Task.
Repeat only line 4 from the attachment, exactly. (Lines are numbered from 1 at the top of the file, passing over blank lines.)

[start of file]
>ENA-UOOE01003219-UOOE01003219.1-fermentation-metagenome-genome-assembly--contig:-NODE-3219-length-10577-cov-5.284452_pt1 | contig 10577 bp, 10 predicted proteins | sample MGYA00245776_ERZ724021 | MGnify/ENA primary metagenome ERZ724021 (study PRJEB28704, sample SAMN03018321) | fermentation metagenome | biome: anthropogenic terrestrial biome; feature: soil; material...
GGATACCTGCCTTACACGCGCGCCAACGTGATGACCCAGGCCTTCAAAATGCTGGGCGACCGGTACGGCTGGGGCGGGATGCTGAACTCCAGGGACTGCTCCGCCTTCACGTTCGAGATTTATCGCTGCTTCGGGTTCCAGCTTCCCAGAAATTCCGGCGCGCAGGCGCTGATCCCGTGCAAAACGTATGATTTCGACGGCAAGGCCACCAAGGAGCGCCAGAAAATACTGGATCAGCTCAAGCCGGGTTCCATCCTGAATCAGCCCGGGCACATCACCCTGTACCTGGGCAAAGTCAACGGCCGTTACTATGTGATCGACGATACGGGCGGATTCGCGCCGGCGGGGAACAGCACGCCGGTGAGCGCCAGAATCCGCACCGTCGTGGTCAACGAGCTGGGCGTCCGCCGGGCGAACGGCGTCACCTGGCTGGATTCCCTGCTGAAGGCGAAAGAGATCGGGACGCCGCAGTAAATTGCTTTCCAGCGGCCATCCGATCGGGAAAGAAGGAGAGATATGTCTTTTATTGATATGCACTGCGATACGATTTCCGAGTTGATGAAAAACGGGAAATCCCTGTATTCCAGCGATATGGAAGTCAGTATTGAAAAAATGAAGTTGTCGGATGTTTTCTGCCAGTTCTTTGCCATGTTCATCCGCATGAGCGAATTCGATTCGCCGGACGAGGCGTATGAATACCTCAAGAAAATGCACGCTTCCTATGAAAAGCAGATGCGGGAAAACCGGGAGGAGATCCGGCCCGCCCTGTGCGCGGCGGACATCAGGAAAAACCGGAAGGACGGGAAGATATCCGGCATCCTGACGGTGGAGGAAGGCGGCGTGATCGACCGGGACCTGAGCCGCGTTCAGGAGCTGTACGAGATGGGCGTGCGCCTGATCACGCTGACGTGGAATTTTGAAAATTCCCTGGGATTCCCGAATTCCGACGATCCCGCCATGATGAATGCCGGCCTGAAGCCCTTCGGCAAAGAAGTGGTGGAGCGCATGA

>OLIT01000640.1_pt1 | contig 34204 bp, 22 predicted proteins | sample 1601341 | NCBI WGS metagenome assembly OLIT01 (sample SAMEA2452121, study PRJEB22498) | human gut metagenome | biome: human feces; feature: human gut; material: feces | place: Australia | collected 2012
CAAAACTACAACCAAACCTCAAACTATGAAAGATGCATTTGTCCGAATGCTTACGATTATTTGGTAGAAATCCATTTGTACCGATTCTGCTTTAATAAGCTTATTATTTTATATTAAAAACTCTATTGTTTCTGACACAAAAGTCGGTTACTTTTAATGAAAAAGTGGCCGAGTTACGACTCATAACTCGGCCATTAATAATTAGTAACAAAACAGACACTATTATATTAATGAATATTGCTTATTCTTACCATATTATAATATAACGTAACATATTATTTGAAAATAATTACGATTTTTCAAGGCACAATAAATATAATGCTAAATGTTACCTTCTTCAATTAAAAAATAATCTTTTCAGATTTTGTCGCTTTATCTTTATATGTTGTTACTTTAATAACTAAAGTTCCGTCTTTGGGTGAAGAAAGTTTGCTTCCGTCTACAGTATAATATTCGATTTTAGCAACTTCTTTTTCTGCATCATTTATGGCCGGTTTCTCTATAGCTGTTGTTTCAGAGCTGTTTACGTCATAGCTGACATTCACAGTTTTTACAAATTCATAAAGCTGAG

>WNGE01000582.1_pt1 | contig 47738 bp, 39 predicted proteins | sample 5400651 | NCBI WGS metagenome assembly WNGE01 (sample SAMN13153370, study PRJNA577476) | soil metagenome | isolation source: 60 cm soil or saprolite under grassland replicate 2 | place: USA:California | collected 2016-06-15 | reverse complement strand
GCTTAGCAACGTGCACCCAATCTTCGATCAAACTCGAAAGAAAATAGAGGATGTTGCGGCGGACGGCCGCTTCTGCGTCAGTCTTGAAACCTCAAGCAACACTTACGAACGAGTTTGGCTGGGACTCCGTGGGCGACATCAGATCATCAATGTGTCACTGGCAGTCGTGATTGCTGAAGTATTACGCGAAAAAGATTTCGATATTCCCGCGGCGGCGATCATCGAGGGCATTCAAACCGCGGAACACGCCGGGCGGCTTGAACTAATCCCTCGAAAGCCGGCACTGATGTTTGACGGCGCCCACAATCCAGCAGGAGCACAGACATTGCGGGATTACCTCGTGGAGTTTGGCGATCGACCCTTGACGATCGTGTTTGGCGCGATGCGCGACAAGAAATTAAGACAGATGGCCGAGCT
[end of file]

CAAAACTACAACCAAACCTCAAACTATGAAAGATGCATTTGTCCGAATGCTTACGATTATTTGGTAGAAATCCATTTGTACCGATTCTGCTTTAATAAGCTTATTATTTTATATTAAAAACTCTATTGTTTCTGACACAAAAGTCGGTTACTTTTAATGAAAAAGTGGCCGAGTTACGACTCATAACTCGGCCATTAATAATTAGTAACAAAACAGACACTATTATATTAATGAATATTGCTTATTCTTACCATATTATAATATAACGTAACATATTATTTGAAAATAATTACGATTTTTCAAGGCACAATAAATATAATGCTAAATGTTACCTTCTTCAATTAAAAAATAATCTTTTCAGATTTTGTCGCTTTATCTTTATATGTTGTTACTTTAATAACTAAAGTTCCGTCTTTGGGTGAAGAAAGTTTGCTTCCGTCTACAGTATAATATTCGATTTTAGCAACTTCTTTTTCTGCATCATTTATGGCCGGTTTCTCTATAGCTGTTGTTTCAGAGCTGTTTACGTCATAGCTGACATTCACAGTTTTTACAAATTCATAAAGCTGAG